George Clooney raises $15m for Barack Obama - with a little help from his Hollywood friends
HOLLYWOOD stars turned out in force at a record breaking $15m fundraising extravaganza for President Barack Obama which was held at George Clooney's mansion.
Barbra Streisand, wearing a black beret, and actors Robert Downey Jr, Tobey Maguire, Jack Black and Salma Hayek were among the 150 guests at the event.
Hollywood's great and good, who each paid $40,000 to attend, arrived in fleets of Bentleys and Porshces. They sat at 14 round tables laid out under white paper lanterns in a tent with a transparent roof. The tent was erected on a basketball court at Clooney's Mock Tudor home in a leafy hillside enclave in Los Angeles.
Mr Obama was applauded as he spoke about his decision to endorse gay marriage earlier this week. He said: "Obviously yesterday we made some news. But the truth is it was a logical extension of what America is supposed to be. Are we a country that includes everybody? "Does that make us stronger? I believe it does."
The president added: "I want to thank Clooney for letting us use his basketball court. This man has been talking smack about his basketball game ever since I've known him. We raised a lot of money because everybody loves George. They like me, they love him. And rightfully so.
"He seems to occupy a constant state of grace, and uses his extraordinary talents on behalf of something truly important."" Mr Obama told the crowd that his famous "Hope" poster from the 2008 campaign was taken from a photograph of him sitting next to Clooney, but the actor was removed from the image.
He said: "This is the first time that George Clooney has ever been photo-shopped out of a picture. Never happened before, never happen again." Fort Knox-style security surrounded Clooney's house, including officers from the Counter Terrorism Unit, the Secret Service, plain clothes police in nearby suburban streets, helicopters and bomb sniffing dogs.
Dinner was prepared by Wolfgang Puck and sources close to the celebrity chef said the food was "better than the Oscars," which he also does the catering for. Mr Puck's minions were seen carrying in racks of meat, watermelons, Evian water, and crates of Sierra Nevada pale ale. The menu included roasted duckling "Peking style" and lamb and beef cheek.
As Mr Obama's convoy arrived, dovetailed by 30 police motorcycles, several of Clooney's neighbours in the Studio City area found their evening dog walk interrupted.
Shelly Cohen, 63, was walking "Clooney," her King Charles Spaniel which is named after the actor. She told The Daily Telegraph: "Oh, the disruption is no problem really. George Clooney is very popular around here. I walk past his basketball court all the time. And you never think you're going to have the president on your doorstep. It's absolutely thrilling."
Jackie Praw, 39, another local resident out walking her Pomeranian dog Gizmo, said Mr Obama's announcement in favour of gay marriage, had instantly made him more popular in Hollywood. She said: "This is a very Democratic area and people here are delighted by his stance."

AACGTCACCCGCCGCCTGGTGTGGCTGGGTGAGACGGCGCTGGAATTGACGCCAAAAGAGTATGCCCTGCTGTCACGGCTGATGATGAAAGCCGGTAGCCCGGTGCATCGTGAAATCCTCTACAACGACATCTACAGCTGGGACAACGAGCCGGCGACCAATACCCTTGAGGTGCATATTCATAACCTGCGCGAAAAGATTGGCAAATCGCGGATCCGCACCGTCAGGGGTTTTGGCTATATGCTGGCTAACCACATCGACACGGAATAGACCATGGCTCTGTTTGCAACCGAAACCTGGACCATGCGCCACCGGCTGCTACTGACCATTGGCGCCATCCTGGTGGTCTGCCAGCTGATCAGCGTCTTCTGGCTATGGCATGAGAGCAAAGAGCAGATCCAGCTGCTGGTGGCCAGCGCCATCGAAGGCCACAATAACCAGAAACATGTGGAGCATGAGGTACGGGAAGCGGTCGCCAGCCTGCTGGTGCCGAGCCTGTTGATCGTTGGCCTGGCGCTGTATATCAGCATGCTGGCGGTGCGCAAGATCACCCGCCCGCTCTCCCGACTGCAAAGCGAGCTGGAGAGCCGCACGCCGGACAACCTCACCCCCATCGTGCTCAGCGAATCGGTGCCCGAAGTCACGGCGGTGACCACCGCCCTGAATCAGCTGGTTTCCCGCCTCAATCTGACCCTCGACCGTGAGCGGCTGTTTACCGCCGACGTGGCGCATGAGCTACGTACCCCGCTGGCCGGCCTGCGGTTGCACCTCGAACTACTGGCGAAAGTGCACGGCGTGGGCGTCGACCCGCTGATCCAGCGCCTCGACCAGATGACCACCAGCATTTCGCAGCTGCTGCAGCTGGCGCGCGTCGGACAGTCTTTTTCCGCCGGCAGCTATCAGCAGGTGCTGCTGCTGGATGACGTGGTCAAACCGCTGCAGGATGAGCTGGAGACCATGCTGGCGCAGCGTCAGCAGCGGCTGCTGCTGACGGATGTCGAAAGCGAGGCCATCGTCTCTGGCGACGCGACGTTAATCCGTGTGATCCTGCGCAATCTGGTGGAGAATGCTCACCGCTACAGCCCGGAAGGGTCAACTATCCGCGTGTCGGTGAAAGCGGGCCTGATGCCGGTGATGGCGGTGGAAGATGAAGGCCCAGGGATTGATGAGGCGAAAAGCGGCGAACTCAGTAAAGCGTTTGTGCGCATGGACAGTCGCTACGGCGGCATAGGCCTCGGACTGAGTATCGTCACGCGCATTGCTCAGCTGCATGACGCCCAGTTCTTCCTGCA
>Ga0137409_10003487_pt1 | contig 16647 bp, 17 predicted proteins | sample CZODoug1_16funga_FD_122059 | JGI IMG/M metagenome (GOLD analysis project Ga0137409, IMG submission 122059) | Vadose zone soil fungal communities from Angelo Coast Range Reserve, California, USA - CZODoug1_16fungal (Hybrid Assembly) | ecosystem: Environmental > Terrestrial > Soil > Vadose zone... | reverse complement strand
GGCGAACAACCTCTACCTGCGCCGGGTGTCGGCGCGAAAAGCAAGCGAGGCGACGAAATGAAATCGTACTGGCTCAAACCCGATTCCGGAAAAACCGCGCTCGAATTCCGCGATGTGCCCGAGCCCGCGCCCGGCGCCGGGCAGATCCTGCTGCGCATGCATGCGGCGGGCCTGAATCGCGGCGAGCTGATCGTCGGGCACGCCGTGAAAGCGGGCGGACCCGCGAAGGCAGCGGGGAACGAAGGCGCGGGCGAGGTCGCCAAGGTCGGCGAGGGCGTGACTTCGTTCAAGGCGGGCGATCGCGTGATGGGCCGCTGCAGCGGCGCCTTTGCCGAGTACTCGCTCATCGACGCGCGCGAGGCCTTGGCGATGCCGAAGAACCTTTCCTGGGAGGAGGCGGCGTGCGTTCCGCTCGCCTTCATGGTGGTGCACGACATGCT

Other Angelenos were more concerned with the effect of the presidential motorcade on traffic flow. Some referred to the event as "Starmegeddon" and the "Obamajam." Alan Dymond, president of the Studio City Residents Association, said the lack of information about road closures was "sort of an irritant."
The dinner raised $6m from ticket sales but broke previous presidential fundraising records because it included an online sweepstake offering two pairs of seats for "dinner with Barack and George" to members of the public. A minimum donation $3 was required to enter the raffle and tens of thousands of Americans donated an average of $23 each.
The tickets were won by Beth Topinka, a science teacher from New Jersey, and Karen Blutcher, the mother of a five-year-old son with Down syndrome, from St. Augustine, Florida. Mrs Topinka brought her husband Jerry, a jazz guitarist, and Mrs Blutcher took her husband Patrick, a retired military avionics expert.
The Clooney-hosted event was originally supposed to take place at the new $35m home of Jeffrey Katzenberg, head of the DreamWorks Animation studio, but the mansion has yet to be completed.
By Hollywood standards Clooney's home, which he bought in the early 1990s, is modest but it includes a private 3D cinema. He keeps a pair of President John F Kennedy's ties on his wall.
The money raised by the sweepstake makes it likely the tactic will be repeated by Mr Obama's campaign as he seeks to match Mitt Romney's fundraising power on Wall Street. The $15m figure, a record amount for such an event in any presidential campaign, was more than Mr Obama raised from the entire entertainment industry four years ago.
According to one former fundraiser his public support of gay marriage has "turbo-charged" his support in Hollywood. It marks a resurgence of support after some influential figures had expressed disappointment over his first term handling of issues including Afghanistan and Guantanamo Bay, and the White House's failure to support the entertainment industry in its battle against online piracy.
Hollywood supporters have also been disappointed by the relative lack of attention Mr Obama has paid them compared to Bill Clinton.
Mr Obama is now using a cadre of key networkers including Mr Katzenberg and Ari Emanuel, the powerful agent and brother of his former chief of staff Rahm Emanuel.
He also has an unofficial "Hollywood ambassador" Nicole Avant, a former music industry executive who previously served as Ambassador to the Bahamas.
But Kirsten Kukowski, the Republican National Committee press secretary, said: "We no longer want a celebrity for president or someone who pals around with Hollywood stars.
"We want someone who will keep their nose to the grindstone, who will create jobs, rather than spend all this time trying to be BFF's with George Clooney."